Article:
“The Simplicity Cycle” provides a roadmap to help people make good decisions about complexity in the things we design and use. One of the ways it does this is by examining the different phases of a project and highlighting different tools for each phase. In this lesson, we’ll look at four key verbs to be aware of as our projects move through the typical stages of development.
At the beginning of a project, the key verb is “to start.” That is neither as obvious nor as easy as it sounds. Instead of taking a first step, we sometimes distract ourselves with superfluous activities that prevent rather than support stating.
We procrastinate and hesitate, unsure where or how (or whether!) to begin. We may feel overwhelmed or unprepared, so we spend our time and energy doing something else, anything other than starting. We optimize our paperclip collection. We shuffle documents around. We hold another planning meeting, then plan the next planning meeting.
What we need to do is start the work. Dive in. Make a decision. Take that first step. Hard? Sometimes. But essential — always.
Once a project gets underway, we develop a certain momentum. Just as inertia can make it difficult to start, it can also carry us forward. This is a good thing, to a point. But if we are not careful, our inertia will carry us to places we’d rather not go.
What signs should we look for? If effort remains high but progress slows, if we start to feel worn out or frustrated, if we’re losing track of the project’s goal, it may be time to stop “starting” and instead adopt a new verb. It may be time to shift.
While the early phase of a project involves additive tools, eventually we need to set them aside in favor of a reductive approach. We gathered a lot of material and now it’s time to discern what to keep and what to discard.
This is a different type of decision-making, a different type of problem-solving. It requires different skills and tools than the ones we began with. The key is to watch for signs that previously effective behavior has turned sour, then have the guts and imagination necessary to make the shift.
Sometimes we wait too long to shift. We add, accumulate, and complexify too much, then end up with a jumbled mess of unaligned pieces and contradictory components. Our additive habit has become destructive, and while a change in behavior is still called for, we now need stronger medicine. Before we can shift, we may have to stop.
Taking a pause, taking a break, putting a temporary halt to our activity may feel unproductive, particularly if we are accustomed to equating movement with progress. If that is the case, stopping is all the more essential.
Not every addition is a good addition, and the habit of adding new features, parts, and components can turn into a bad habit. In this case, stopping is the most productive thing we can do. It gives us a chance to reset and recalibrate. When we return to the work after this pause, we do so with new eyes. That can make all the difference.
If all goes well, we’ll end up with a product that is simple and good. When that happens, it is time to ship the finished product, to be done with the work and send it out into the world. That might sound as obvious as the first step, but I have found a lot of people are reluctant to do it.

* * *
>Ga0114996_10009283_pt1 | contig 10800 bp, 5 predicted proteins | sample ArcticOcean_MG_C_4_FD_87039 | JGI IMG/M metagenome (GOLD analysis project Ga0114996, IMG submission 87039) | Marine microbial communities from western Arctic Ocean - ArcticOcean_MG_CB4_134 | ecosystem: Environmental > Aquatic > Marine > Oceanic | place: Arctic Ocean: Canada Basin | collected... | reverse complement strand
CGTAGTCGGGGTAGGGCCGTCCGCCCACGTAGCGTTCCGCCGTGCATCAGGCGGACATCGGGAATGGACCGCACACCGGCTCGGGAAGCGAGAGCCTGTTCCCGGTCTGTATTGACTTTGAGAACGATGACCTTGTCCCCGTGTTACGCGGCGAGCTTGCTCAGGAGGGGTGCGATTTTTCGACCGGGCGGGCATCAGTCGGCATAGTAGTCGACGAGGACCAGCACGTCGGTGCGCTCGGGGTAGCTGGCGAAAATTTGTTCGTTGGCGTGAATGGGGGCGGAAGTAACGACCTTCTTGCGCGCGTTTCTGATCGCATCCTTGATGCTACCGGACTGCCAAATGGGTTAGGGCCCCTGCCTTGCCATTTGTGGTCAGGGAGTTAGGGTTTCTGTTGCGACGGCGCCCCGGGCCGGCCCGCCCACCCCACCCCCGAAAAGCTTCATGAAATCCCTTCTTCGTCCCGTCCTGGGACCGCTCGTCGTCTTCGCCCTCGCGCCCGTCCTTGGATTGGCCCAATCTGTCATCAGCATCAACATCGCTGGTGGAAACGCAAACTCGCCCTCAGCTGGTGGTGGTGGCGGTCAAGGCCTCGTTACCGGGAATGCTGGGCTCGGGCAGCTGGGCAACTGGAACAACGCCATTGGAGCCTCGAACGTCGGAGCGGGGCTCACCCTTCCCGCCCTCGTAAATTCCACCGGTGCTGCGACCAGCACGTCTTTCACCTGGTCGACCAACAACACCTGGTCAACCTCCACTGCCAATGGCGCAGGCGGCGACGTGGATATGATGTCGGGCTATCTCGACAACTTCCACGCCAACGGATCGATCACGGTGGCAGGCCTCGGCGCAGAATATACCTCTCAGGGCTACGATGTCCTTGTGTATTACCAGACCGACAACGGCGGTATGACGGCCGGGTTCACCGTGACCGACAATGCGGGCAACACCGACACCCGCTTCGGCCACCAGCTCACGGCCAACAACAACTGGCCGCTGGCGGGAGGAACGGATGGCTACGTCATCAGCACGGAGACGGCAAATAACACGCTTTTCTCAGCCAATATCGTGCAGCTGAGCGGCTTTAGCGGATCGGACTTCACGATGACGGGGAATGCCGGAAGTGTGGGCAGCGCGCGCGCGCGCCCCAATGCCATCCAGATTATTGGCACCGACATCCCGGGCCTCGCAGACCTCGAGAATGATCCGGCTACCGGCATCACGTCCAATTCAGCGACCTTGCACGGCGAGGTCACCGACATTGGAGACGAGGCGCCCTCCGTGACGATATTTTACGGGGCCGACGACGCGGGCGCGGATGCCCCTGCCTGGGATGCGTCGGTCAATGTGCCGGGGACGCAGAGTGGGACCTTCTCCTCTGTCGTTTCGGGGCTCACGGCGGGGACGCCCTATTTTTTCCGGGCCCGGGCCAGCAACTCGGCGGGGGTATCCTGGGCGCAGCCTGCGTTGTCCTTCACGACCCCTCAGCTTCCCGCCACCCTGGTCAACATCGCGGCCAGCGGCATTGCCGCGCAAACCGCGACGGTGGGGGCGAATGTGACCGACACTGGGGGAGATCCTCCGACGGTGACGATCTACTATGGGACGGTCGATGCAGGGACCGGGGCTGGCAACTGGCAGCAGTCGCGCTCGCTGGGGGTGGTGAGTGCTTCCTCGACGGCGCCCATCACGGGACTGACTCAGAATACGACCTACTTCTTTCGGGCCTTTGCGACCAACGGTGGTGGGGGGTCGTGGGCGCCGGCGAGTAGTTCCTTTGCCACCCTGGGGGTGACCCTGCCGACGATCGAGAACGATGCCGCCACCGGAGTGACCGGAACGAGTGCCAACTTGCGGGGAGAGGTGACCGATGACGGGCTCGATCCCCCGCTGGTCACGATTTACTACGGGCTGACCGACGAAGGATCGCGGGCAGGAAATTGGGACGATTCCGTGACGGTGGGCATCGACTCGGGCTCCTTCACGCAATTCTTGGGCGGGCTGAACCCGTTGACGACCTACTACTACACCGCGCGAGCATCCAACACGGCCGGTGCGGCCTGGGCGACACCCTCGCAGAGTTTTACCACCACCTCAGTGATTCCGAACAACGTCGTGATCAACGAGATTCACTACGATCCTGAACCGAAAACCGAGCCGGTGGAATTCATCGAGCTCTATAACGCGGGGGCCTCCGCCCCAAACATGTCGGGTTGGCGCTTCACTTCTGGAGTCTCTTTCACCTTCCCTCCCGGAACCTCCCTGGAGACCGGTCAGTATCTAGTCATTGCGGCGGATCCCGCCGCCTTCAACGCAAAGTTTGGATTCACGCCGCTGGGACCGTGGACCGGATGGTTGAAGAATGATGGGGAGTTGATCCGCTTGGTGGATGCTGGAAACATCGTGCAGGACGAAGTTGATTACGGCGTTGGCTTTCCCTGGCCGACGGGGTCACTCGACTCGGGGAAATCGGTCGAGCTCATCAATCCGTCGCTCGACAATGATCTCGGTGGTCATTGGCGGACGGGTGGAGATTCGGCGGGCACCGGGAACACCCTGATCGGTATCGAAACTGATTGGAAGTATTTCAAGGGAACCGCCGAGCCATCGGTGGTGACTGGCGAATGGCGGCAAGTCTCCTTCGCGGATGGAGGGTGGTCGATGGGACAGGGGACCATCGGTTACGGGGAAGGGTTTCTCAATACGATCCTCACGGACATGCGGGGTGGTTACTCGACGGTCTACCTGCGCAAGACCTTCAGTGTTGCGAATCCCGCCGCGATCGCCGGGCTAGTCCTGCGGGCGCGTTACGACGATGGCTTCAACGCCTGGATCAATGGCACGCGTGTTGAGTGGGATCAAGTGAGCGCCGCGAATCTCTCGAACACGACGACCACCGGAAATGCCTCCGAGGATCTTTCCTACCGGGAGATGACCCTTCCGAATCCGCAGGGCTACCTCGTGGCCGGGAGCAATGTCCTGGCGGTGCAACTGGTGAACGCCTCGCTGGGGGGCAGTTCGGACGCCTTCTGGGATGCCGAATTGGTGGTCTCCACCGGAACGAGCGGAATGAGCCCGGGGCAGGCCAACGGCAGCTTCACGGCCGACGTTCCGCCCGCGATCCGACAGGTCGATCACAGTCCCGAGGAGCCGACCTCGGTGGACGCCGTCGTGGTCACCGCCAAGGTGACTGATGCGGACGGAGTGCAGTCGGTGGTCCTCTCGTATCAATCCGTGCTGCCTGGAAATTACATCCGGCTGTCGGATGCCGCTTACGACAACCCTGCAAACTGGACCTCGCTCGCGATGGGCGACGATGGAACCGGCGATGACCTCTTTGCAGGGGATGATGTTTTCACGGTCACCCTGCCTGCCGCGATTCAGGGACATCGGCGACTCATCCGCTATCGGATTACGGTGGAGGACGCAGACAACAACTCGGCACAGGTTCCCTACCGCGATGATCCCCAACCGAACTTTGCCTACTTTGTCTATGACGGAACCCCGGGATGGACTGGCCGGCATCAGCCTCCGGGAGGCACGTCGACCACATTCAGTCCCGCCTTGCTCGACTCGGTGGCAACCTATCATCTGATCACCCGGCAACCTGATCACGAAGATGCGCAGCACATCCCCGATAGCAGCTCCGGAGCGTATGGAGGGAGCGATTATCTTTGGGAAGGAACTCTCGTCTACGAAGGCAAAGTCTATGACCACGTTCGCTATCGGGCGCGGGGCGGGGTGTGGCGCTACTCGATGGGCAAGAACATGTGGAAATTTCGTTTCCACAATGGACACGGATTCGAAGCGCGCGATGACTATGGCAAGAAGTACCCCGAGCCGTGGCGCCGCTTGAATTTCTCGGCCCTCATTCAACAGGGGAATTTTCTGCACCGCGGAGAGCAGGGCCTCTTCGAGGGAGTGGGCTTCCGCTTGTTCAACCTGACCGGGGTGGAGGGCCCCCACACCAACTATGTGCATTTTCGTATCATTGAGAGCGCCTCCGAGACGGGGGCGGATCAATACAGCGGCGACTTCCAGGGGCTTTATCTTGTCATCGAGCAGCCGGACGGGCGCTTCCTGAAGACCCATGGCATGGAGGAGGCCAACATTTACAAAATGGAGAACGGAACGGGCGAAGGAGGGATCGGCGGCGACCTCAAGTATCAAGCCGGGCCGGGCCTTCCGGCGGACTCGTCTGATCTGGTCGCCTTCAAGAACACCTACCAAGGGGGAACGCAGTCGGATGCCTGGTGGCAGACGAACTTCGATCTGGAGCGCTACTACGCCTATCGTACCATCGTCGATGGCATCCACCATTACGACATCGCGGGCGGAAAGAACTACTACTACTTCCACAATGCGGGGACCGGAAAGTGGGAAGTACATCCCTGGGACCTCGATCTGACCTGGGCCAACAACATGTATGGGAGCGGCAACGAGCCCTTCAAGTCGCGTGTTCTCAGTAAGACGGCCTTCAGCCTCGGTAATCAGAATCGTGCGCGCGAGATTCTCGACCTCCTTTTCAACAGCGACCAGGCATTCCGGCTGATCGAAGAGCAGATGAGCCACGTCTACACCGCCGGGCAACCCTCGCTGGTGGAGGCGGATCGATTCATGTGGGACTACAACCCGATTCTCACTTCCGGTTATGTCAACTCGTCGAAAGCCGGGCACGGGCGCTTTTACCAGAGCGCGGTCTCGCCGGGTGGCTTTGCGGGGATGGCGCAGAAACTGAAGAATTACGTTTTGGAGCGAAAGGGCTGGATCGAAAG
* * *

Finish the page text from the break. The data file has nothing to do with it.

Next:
See, when we’ve been working on a project for a while, it becomes familiar. Comfortable. Part of our identity. We begin to think of ourselves as the person who works on Project X. If we finish it, we might feel a bit lost. Who would I be if I’m not the Project X guy anymore? So that can be hard.
The other barrier to shipping is perfectionism. When I’ve been working on a project for a while I can see all the flaws and shortcomings. It’s tempting to keep polishing and tweaking, changing happy to glad and back again. It’s tempting to never ship.
The thing is these minor fixes are not really fixes – they are not solving problems or improving quality. They are just changes, and they only make the thing (slightly) different, not better. When we run out of substantive changes to make, it is time to see the project for what it is – done. The right move at that point is to ship the product out into the world. This gets a bit easier when we recognize that the next step is to start again.
Quick reference guide
The quick reference guide below shows these four verbs (Start, Shift, Stop, Ship) overlaid on the Simplicity Cycle framework. You might want to post it somewhere handy, as a visual reminder to make sure you’re using the right verb throughout the phases of your project.
Dan Ward is the author of “F.I.R.E.: How Fast, Inexpensive, Restrained and Elegant Methods Ignite Innovation” (HarperBusiness, 2014) and “The Simplicity Cycle: A Field Guide To Making Things Better Without Making Them Worse” (HarperBusiness, 2015). Prior to launching Dan Ward Consulting, he served for more than 20 years as an acquisition officer in the US. .Air Force, where he specialized in leading high-speed, low-cost technology development programs and retired at the rank of lieutenant colonel. For more information, visit his website and follow him on Facebook and Twitter.
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